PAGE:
I said to our director, “We dragged this up inch by inch out of the wilderness, and when we got this far it was like we had reached the summit of a mountain that had taken tremendous heroism to climb. So it looks very different to us.”

But that’s why, when you watch Finding Happiness, you see the actors walk into the room, and Elisabeth’s character looks around and says, “Well, it won’t hurt me to live like a monk for a week!” Which was a line that Ted insisted on putting in the script, because that’s how it looked to him.

Anyway, I’m in the car, and Swami is driving, and I’m looking out at the community, and I’m realizing how much effort it has taken to get it this far. And I’m absolutely devoted to Swami Kriyananda, and he is my best friend on a level that I never imagined would be possible, a friend who was utterly, unconditionally loving and wise, and I was so devoted to him in the sense that I was doing whatever I could for him, including his secretarial work, and cooking for him as often as I could. And I realized that Swami Kriyananda was devoted to this project, and that he was pouring out his life’s blood, dragging the community inch by inch out of the wilderness. And in 1970, 1971, or 1972, it really didn’t look at all like what it looks like now, even though it was beyond all imagination of expectancy for us at the time.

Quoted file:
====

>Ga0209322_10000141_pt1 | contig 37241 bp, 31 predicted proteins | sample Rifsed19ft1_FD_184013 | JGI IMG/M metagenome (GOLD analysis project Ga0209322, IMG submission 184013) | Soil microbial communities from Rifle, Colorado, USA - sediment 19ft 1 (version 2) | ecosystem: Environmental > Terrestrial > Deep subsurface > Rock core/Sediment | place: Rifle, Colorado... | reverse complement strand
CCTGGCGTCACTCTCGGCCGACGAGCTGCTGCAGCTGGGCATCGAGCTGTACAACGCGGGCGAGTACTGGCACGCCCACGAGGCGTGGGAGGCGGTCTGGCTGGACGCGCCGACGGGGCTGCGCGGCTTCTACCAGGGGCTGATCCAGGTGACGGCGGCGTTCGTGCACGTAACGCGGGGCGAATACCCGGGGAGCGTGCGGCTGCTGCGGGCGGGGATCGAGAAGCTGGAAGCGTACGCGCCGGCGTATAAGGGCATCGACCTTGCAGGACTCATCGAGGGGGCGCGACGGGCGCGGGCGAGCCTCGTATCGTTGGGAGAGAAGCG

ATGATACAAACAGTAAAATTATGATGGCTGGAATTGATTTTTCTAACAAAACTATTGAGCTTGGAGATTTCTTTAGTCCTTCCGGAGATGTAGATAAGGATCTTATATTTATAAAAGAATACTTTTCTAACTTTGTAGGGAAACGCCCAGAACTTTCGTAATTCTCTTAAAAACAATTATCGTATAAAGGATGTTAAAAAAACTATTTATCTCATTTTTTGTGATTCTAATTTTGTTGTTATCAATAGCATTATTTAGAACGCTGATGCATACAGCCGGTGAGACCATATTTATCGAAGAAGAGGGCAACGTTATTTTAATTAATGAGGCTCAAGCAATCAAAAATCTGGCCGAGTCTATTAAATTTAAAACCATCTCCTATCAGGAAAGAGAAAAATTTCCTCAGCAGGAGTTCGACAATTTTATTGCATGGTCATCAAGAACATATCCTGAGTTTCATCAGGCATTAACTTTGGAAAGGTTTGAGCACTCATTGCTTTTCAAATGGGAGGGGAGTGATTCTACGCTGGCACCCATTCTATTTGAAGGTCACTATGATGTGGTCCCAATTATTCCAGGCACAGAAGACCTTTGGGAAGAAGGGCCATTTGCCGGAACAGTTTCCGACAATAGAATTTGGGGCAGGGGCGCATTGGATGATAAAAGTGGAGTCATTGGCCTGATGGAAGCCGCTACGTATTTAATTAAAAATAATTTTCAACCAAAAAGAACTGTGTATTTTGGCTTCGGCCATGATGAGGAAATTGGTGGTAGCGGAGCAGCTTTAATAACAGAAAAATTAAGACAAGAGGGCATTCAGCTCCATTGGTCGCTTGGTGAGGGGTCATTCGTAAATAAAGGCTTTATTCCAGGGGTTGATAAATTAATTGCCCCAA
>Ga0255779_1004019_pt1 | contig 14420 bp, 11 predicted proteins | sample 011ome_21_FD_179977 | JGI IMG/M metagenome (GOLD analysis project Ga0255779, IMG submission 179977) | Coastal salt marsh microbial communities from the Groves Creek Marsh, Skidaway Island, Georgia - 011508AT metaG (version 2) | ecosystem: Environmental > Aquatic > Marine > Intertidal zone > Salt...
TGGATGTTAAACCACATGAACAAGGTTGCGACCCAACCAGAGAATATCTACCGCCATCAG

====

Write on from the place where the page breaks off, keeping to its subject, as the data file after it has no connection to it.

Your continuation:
He was, day after day, hour after hour, despite health issues, despite money problems, despite antagonism, pouring himself into it. And I’m riding along in the backseat, taking what I can, because I’m too spiritual to participate.